Developing a Content Calendar

(A Ready. Set. Share. contributing post on www.handmadeinpa.net)

It’s a new year and time to start thinking about where you want to go with your business over the next twelve months.  One tool to help pull things in to focus is a Content Calendar (Let’s refresh with the Wikipedia definition of Content Marketing: “all marketing formats that involve the creation or sharing of content for the purpose of engaging current and potential consumer bases.”)

Content calendars help you navigate the year ahead with not only marketing, but also general scheduling.  There are lots of ways to develop your Content Calendar – the key is to use something that is easily edited.  I use Excel.

To get started, pull out a 2012 calendar and start entering your shows and exhibits and any ideas of content related to those events that you could share. And leave space so that its easy to add more ideas – this is not a one-and-done exercise.   For example, if you’re attending the Pennsylvania Guild Fine Craft Fair in Philadelphia in May, what are topics you could use?  The show is around Mother’s Day – what products do you have that would be great for Mom?  Share your favorite gift received, if you’re a mom, or the gift your mom loved most.  The show is in Philly – what are some hot spots that you would recommend?  Favorite gallery, restaurant or theater?  What else is happening in the Philly area that weekend that you love or would recommend?  Remember, this isn’t so much about promoting you/your work but rather sharing information.  But do remember to invite people to stop by your booth during the show (and give them the Booth # when you know it).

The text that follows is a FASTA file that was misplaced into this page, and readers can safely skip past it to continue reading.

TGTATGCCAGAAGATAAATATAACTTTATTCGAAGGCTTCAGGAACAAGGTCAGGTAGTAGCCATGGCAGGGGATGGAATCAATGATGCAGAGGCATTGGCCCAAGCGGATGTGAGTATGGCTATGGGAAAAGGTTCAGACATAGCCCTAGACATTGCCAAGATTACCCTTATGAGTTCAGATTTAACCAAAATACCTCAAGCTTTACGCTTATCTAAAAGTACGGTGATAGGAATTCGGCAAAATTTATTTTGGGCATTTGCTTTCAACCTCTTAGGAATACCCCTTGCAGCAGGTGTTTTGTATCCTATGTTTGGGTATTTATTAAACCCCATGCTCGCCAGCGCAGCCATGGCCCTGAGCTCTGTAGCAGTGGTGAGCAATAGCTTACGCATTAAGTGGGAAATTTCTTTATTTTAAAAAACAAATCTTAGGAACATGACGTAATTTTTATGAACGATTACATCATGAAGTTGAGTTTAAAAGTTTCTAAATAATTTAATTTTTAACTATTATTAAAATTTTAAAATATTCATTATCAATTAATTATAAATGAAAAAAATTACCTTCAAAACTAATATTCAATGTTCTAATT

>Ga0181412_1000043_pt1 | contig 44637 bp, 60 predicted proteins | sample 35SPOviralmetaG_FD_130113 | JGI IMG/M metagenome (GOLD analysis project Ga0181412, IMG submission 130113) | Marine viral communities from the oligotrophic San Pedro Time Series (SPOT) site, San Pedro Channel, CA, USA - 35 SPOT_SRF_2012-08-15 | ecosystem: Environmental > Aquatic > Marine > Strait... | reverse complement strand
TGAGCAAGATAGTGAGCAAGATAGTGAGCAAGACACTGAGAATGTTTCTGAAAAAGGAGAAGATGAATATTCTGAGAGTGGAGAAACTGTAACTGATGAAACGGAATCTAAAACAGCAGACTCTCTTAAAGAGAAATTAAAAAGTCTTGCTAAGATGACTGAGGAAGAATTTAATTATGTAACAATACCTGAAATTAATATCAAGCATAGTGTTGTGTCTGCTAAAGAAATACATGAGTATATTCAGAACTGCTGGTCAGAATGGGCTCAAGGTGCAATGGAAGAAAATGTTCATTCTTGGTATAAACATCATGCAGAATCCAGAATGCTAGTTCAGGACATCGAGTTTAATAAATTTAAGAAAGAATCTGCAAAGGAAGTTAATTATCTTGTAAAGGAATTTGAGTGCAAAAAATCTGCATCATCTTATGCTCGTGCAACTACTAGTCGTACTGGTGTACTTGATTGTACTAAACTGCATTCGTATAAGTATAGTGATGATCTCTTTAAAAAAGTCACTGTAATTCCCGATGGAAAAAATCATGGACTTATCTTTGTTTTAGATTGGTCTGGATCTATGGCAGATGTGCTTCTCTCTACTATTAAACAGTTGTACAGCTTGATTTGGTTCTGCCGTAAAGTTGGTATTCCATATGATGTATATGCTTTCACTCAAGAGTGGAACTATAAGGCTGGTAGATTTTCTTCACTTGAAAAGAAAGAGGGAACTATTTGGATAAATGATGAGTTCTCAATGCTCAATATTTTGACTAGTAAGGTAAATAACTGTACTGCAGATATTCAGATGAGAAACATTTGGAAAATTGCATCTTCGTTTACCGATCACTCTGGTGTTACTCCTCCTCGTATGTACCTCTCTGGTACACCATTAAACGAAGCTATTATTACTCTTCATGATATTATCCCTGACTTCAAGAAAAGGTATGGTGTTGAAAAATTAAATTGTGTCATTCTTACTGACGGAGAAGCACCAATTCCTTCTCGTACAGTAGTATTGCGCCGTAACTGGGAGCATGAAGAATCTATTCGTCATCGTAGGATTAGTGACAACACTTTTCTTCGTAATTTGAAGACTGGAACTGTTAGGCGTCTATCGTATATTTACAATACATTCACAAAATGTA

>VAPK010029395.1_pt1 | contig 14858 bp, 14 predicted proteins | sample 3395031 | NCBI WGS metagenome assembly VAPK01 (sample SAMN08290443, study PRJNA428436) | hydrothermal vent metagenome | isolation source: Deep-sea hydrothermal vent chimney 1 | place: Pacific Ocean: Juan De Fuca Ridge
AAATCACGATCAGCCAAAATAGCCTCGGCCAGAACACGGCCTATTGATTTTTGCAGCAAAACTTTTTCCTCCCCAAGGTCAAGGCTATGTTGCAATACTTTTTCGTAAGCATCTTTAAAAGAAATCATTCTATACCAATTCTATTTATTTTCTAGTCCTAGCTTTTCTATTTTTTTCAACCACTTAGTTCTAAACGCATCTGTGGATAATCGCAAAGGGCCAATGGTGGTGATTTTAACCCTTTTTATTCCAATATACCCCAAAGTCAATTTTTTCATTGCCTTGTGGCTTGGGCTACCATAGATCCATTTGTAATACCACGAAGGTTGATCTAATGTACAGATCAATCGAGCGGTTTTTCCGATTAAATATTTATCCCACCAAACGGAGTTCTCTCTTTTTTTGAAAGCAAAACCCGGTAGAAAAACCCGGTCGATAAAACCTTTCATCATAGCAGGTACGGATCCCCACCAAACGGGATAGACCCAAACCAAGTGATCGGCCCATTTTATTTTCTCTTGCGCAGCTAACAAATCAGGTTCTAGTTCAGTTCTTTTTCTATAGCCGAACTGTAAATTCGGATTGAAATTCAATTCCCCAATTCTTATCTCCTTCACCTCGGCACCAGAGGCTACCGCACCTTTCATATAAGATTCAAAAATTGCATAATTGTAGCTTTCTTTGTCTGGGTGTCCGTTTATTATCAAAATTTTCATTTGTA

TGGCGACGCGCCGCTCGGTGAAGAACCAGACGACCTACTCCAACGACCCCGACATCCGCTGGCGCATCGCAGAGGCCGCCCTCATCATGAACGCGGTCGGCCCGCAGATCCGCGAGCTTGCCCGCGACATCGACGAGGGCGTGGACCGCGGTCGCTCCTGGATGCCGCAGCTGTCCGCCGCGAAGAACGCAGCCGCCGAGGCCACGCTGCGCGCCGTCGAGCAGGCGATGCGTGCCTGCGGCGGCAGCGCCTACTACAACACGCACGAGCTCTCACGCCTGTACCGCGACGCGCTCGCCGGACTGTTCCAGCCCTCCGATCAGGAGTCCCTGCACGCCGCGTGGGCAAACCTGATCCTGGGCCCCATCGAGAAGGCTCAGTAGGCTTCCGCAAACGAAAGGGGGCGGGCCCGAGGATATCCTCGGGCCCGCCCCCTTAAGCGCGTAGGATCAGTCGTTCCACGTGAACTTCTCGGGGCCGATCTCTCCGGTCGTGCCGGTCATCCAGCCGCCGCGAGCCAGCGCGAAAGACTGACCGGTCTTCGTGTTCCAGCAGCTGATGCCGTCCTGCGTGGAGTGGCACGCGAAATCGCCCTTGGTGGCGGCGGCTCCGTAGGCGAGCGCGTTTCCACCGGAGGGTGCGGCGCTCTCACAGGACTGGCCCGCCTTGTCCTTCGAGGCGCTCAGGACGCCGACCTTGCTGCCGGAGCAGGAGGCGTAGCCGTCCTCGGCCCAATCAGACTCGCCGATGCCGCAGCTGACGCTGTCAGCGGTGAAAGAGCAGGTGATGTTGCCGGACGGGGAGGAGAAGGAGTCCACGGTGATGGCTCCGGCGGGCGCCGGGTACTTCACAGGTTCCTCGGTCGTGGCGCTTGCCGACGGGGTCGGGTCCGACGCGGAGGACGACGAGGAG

Next figure out where and how you can use that information.  I set up my calendar with events/topics down the left column, methods across the top.  For each event/topic, I have a column for: Print Ads, Press Releases, TV Ads, Email Blasts, Facebook, Twitter, etc.  Then enter the date you need to complete the task or want the information shared and the angle that you’re going to use.  And don’t feel that you have to use each method for every event/topic.

Developing a Content Calendar is also helpful in making sure you don’t overbook yourself or book things too closely together. Adding holidays to the calendar will help you see dates that could affect your normal tasks, like sending out a press release in time to meet print deadlines.

There are lots of resources out there.  This post, “How to Put Together an Editorial Calendar for Content Marketing” by Michele Linn, was helpful to me.

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